Pterocarpus santalinus seed pods
Scientific classification Edit this classification
Kingdom: Plantae
Clade: Tracheophytes
Clade: Angiosperms
Clade: Eudicots
Clade: Rosids
Order: Fabales
Family: Fabaceae
Subfamily: Faboideae
Tribe: Dalbergieae
Genus: Pterocarpus
Jacq. (1763), nom. cons.

See text

  • Amphymenium Kunth (1824)
  • Ancylocalyx Tul. (1843)
  • Echinodiscus Benth. (1837)
  • Etaballia Benth. (1840)
  • Griselinia Scop. (1777), nom. superfl.
  • Lingoum Adans. (1763), nom. superfl.
  • Malaparius Rumph. ex Bosc (1803)
  • Moutouchi Aubl. (1775)
  • Nephraea Hassk. (1844)
  • Nephrea Noronha (1790), nom. nud.
  • Phellocarpus Benth. (1837)
  • Pterocarpos St.-Lag. (1880)
  • Pterocarpus L. (1754), nom. rej.
  • Weinreichia Rchb. (1828)
Wood of P. officinalis

Pterocarpus is a pantropical genus of trees in the family Fabaceae. It belongs to the subfamily Faboideae, and was recently assigned to the informal monophyletic Pterocarpus clade within the Dalbergieae.[2][3] Most species of Pterocarpus yield valuable timber traded as padauk (or padouk), usually pronounced /pəˈdk/ or /ˈpædˌk/;[4] other common names are mukwa or narra. The west African species may be traded as African rosewood.[5] P. santalinus also yields the most precious red sandalwood in China known as Zitan.[6][7] The wood from the narra tree (P. indicus) and the Burmese padauk tree (P. macrocarpus) is marketed as amboyna when it has grown in the burl form.[8] The scientific name is Latinized Ancient Greek and means "wing fruit", referring to the unusual shape of the seed pods in this genus.


Padauk wood is obtained from several species of Pterocarpus. All padauks are of African or Asian origin. Padauks are valued for their toughness, stability in use, and decorativeness, most having a reddish wood. Most Pterocarpus[9] woods contain either water- or alcohol-soluble substances and can be used as dyes.

The padauk found most often is African padauk from P. soyauxii which, when freshly cut, is a very bright red/orange but when exposed to sunlight fades over time to a warm brown. Its colour makes it a favourite among woodworkers. Burmese padauk (ပိတောက်) is P. macrocarpus while Andaman padauk is P. dalbergioides. Padauks can be confused with true rosewoods to which they are somewhat related, but as a general rule padauks are coarser and less decorative in figure. Like rosewood, padauk is sometimes used to make xylophone, organ and marimba keys, and guitars. It is an important material in traditional Chinese furniture.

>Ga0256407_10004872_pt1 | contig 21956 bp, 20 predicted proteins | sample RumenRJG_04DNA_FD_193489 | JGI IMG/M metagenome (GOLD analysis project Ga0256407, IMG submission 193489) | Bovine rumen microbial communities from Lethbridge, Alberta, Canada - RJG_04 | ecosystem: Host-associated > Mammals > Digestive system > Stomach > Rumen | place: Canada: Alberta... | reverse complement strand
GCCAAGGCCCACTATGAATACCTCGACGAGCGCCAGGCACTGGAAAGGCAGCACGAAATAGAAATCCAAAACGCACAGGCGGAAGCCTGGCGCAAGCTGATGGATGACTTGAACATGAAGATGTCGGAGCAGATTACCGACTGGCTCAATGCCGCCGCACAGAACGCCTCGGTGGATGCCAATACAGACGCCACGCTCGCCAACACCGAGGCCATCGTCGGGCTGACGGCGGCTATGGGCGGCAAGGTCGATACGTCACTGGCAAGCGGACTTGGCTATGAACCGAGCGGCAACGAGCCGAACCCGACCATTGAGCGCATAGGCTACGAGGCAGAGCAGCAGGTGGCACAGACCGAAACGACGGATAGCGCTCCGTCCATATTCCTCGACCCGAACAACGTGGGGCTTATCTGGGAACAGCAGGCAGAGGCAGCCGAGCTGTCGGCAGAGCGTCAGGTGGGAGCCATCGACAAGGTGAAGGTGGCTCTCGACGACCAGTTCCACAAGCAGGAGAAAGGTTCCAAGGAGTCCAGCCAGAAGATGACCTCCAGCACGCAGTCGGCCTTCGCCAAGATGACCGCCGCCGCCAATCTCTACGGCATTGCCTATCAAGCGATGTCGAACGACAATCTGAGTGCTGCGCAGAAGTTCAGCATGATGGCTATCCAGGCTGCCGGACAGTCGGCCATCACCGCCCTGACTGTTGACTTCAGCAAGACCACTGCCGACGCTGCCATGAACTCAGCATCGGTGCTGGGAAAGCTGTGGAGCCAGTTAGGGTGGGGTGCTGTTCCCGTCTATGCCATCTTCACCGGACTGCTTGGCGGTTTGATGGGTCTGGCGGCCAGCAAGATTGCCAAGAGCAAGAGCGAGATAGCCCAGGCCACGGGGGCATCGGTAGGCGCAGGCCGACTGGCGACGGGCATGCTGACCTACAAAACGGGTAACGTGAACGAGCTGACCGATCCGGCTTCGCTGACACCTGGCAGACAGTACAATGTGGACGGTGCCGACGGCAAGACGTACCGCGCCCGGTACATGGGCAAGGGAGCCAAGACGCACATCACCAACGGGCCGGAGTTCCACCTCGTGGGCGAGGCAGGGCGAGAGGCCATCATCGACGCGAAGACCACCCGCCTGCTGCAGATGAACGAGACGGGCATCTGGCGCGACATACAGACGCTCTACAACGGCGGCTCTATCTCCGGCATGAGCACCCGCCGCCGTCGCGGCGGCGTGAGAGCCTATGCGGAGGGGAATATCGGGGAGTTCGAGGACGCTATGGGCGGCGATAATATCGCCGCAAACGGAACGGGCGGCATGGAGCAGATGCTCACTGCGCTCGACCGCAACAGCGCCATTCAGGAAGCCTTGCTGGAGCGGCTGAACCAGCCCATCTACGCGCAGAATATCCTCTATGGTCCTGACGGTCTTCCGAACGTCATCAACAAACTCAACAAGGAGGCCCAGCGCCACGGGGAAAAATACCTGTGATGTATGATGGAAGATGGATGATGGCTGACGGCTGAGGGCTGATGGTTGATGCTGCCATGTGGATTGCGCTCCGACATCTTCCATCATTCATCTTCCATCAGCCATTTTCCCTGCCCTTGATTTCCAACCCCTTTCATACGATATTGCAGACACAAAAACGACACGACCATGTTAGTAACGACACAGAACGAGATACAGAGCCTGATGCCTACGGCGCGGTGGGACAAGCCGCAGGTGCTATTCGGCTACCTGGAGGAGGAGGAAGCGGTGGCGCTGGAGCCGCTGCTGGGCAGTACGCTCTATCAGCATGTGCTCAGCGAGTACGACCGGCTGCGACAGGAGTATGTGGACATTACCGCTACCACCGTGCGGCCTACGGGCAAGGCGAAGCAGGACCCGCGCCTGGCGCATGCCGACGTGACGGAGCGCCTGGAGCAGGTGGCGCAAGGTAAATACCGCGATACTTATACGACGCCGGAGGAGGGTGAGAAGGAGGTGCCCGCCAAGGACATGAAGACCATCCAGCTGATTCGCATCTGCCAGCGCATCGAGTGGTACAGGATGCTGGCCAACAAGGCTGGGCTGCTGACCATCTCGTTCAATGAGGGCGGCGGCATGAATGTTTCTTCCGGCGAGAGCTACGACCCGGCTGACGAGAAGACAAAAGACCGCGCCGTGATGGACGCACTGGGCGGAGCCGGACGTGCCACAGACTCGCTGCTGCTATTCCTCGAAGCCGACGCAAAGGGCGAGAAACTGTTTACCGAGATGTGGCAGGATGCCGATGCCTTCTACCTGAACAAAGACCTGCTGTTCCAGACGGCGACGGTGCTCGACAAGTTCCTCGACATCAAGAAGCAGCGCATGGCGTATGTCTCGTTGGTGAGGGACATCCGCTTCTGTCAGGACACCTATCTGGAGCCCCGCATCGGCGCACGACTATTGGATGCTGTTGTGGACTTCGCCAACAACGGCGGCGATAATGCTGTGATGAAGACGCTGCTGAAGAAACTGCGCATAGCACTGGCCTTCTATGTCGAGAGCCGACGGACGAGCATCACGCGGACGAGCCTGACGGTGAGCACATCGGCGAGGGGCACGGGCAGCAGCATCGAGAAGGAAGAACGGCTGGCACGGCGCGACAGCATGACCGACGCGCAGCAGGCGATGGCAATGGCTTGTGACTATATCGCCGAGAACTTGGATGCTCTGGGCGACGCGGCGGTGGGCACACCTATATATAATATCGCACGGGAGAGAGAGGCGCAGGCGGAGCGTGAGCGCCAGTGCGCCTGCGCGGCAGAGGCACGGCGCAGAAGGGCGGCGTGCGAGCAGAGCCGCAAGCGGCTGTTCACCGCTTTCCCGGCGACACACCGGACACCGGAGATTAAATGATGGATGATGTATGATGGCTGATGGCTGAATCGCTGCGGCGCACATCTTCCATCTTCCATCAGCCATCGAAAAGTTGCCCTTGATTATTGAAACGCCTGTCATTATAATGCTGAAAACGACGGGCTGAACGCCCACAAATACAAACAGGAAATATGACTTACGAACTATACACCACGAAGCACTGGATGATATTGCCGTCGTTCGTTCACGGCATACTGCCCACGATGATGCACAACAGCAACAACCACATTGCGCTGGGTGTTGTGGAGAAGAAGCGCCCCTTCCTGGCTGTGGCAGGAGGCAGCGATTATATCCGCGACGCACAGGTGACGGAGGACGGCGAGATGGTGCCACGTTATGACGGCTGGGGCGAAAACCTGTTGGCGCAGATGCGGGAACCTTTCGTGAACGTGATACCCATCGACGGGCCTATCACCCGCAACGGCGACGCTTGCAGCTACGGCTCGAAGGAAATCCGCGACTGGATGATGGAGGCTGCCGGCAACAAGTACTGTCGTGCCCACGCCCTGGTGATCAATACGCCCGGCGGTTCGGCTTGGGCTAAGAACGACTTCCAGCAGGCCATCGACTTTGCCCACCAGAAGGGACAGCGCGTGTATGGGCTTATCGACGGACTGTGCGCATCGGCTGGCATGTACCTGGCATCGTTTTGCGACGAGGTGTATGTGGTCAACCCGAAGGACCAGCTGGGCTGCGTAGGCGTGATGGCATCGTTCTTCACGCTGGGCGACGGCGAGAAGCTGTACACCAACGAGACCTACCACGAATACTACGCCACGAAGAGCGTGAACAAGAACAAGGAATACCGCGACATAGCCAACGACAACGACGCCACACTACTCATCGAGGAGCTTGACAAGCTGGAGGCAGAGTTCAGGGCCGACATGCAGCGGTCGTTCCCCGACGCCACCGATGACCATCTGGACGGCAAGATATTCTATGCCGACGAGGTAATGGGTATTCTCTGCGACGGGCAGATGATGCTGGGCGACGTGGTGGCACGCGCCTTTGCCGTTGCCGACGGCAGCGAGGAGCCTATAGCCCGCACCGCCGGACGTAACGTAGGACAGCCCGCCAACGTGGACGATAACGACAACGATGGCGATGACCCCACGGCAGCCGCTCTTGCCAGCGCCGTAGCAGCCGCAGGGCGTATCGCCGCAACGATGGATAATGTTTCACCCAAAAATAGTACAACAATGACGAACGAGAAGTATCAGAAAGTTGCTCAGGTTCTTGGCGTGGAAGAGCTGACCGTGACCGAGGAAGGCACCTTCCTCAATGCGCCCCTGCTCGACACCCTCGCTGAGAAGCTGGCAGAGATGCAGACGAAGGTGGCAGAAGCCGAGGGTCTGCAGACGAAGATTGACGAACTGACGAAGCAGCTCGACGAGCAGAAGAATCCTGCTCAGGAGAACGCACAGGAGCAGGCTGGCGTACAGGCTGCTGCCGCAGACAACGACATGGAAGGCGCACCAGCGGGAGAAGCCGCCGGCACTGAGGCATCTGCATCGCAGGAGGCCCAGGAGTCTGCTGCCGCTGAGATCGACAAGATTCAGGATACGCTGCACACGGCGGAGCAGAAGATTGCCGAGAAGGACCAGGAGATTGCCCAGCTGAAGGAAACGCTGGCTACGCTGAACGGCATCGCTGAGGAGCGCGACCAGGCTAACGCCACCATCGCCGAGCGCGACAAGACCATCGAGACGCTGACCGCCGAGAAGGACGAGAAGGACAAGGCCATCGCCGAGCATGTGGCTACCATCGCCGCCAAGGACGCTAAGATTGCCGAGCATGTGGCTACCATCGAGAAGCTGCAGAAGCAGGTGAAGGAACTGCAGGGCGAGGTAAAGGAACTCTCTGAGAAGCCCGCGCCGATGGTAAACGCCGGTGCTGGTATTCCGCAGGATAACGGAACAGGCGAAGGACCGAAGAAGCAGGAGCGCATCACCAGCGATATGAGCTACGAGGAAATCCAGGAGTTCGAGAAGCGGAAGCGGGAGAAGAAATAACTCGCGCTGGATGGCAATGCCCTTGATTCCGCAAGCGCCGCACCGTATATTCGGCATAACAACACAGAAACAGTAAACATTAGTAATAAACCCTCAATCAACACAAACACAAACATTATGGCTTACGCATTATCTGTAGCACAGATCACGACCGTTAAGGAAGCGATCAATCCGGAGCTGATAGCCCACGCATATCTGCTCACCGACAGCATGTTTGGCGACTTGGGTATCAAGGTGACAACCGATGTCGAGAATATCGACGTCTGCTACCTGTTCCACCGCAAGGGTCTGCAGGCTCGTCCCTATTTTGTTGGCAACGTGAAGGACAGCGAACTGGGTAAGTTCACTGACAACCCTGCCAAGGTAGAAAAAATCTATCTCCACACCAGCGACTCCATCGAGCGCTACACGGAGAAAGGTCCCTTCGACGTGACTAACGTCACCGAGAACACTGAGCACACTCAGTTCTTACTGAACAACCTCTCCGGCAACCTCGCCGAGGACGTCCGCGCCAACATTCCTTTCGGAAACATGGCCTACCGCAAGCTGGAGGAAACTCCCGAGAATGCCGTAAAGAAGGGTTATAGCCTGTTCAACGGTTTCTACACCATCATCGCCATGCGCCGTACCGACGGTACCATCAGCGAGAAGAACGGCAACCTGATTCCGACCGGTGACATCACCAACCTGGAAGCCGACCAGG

African padauk wood

Some padauks, e.g. P. soyauxii, are used as herbal medicines, for example to treat skin parasites and fungal infections.[10]


Pterocarpin is a pterocarpan found in Pterocarpus spp.[11]


A total of 35 species is currently accepted:[12][13]


1 Some sources treat P. echinatus as a synonym of P. indicus.


  1. ^ Pterocarpus Jacq. Plants of the World Online. Retrieved 1 August 2023.
  2. ^ Lavin M, Pennington RT, Klitgaard BB, Sprent JI, de Lima HC, Gasson PE (2001). "The dalbergioid legumes (Fabaceae): delimitation of a pantropical monophyletic clade". Am J Bot. 88 (3): 503–33. doi:10.2307/2657116. JSTOR 2657116. PMID 11250829.
  3. ^ Cardoso D, Pennington RT, de Queiroz LP, Boatwright JS, Van Wyk BE, Wojciechowskie MF, Lavin M (2013). "Reconstructing the deep-branching relationships of the papilionoid legumes". S Afr J Bot. 89: 58–75. doi:10.1016/j.sajb.2013.05.001. hdl:10566/3193.
  4. ^ "African Padauk | The Wood Database (Hardwood)". Retrieved 27 July 2023.
  5. ^ The Rosewood Trade: An Illicit Trail from Forest to Furniture Authors: Sandy Ong / Andy Carver, Date: 29 January 2019, URL: (Yale School of Environment)
  6. ^ "Zitan | The Wood Database - Lumber Identification (Hardwood)". Retrieved 13 May 2018.
  7. ^ "Chinese National Standard for Rosewood Furniture - QB/T 2385-2008" (PDF).
  8. ^ Meier E. "The Wood Database".
  9. ^ "Narra". OneToTree. Retrieved 3 December 2021.
  10. ^ "AgroForestryTree Database entry for Pterocarpus soyauxii". AgroForestryTree Database. World Agroforestry Centre (WAC). Archived from the original on 13 February 2009. Retrieved 1 November 2008.
  11. ^ "Pterocarpin at knapsack_jsp". Archived from the original on 22 February 2014. Retrieved 5 February 2013.
  12. ^ "ILDIS LegumeWeb entry for Pterocarpus". International Legume Database & Information Service. Cardiff School of Computer Science & Informatics. Retrieved 11 February 2014.
  13. ^ USDA; ARS; National Genetic Resources Program. "GRIN species records of Pterocarpus". Germplasm Resources Information Network—(GRIN) [Online Database]. National Germplasm Resources Laboratory, Beltsville, Maryland. Archived from the original on 24 September 2015. Retrieved 11 February 2014.

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